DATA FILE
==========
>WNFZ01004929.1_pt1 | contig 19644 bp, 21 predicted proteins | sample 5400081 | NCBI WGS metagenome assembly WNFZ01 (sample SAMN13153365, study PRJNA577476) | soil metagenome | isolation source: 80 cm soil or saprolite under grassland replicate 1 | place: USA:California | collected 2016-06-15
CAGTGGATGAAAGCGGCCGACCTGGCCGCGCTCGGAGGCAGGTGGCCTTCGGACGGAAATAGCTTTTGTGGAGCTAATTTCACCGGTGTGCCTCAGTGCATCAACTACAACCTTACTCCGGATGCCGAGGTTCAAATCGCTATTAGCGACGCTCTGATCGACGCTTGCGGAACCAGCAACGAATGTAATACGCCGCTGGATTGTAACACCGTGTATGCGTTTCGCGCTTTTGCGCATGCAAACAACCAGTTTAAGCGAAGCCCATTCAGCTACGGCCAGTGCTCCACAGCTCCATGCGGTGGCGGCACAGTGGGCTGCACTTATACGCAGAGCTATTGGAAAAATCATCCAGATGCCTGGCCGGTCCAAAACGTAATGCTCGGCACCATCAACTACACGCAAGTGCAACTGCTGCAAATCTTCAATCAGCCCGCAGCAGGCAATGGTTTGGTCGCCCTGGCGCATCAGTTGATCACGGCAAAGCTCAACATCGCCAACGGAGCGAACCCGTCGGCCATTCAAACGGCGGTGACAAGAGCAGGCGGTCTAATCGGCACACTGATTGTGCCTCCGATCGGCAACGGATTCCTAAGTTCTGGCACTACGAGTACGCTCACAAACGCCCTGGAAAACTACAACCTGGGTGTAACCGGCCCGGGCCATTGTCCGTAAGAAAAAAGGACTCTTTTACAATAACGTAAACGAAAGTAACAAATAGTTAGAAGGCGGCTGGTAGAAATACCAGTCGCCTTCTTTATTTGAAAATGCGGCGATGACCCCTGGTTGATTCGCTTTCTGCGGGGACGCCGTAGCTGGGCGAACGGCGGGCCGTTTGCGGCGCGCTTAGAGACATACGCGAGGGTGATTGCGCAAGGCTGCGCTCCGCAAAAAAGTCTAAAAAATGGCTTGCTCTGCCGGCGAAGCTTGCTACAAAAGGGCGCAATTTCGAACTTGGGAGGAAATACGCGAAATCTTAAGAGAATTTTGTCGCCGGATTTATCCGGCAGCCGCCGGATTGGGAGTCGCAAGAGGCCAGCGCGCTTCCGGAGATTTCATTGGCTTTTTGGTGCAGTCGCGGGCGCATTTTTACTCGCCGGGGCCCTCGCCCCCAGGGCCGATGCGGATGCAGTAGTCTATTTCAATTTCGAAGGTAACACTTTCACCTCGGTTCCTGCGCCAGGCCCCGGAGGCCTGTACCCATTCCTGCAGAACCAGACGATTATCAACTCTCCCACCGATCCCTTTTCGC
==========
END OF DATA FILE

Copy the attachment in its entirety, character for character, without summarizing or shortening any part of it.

>WNFZ01004929.1_pt1 | contig 19644 bp, 21 predicted proteins | sample 5400081 | NCBI WGS metagenome assembly WNFZ01 (sample SAMN13153365, study PRJNA577476) | soil metagenome | isolation source: 80 cm soil or saprolite under grassland replicate 1 | place: USA:California | collected 2016-06-15
CAGTGGATGAAAGCGGCCGACCTGGCCGCGCTCGGAGGCAGGTGGCCTTCGGACGGAAATAGCTTTTGTGGAGCTAATTTCACCGGTGTGCCTCAGTGCATCAACTACAACCTTACTCCGGATGCCGAGGTTCAAATCGCTATTAGCGACGCTCTGATCGACGCTTGCGGAACCAGCAACGAATGTAATACGCCGCTGGATTGTAACACCGTGTATGCGTTTCGCGCTTTTGCGCATGCAAACAACCAGTTTAAGCGAAGCCCATTCAGCTACGGCCAGTGCTCCACAGCTCCATGCGGTGGCGGCACAGTGGGCTGCACTTATACGCAGAGCTATTGGAAAAATCATCCAGATGCCTGGCCGGTCCAAAACGTAATGCTCGGCACCATCAACTACACGCAAGTGCAACTGCTGCAAATCTTCAATCAGCCCGCAGCAGGCAATGGTTTGGTCGCCCTGGCGCATCAGTTGATCACGGCAAAGCTCAACATCGCCAACGGAGCGAACCCGTCGGCCATTCAAACGGCGGTGACAAGAGCAGGCGGTCTAATCGGCACACTGATTGTGCCTCCGATCGGCAACGGATTCCTAAGTTCTGGCACTACGAGTACGCTCACAAACGCCCTGGAAAACTACAACCTGGGTGTAACCGGCCCGGGCCATTGTCCGTAAGAAAAAAGGACTCTTTTACAATAACGTAAACGAAAGTAACAAATAGTTAGAAGGCGGCTGGTAGAAATACCAGTCGCCTTCTTTATTTGAAAATGCGGCGATGACCCCTGGTTGATTCGCTTTCTGCGGGGACGCCGTAGCTGGGCGAACGGCGGGCCGTTTGCGGCGCGCTTAGAGACATACGCGAGGGTGATTGCGCAAGGCTGCGCTCCGCAAAAAAGTCTAAAAAATGGCTTGCTCTGCCGGCGAAGCTTGCTACAAAAGGGCGCAATTTCGAACTTGGGAGGAAATACGCGAAATCTTAAGAGAATTTTGTCGCCGGATTTATCCGGCAGCCGCCGGATTGGGAGTCGCAAGAGGCCAGCGCGCTTCCGGAGATTTCATTGGCTTTTTGGTGCAGTCGCGGGCGCATTTTTACTCGCCGGGGCCCTCGCCCCCAGGGCCGATGCGGATGCAGTAGTCTATTTCAATTTCGAAGGTAACACTTTCACCTCGGTTCCTGCGCCAGGCCCCGGAGGCCTGTACCCATTCCTGCAGAACCAGACGATTATCAACTCTCCCACCGATCCCTTTTCGC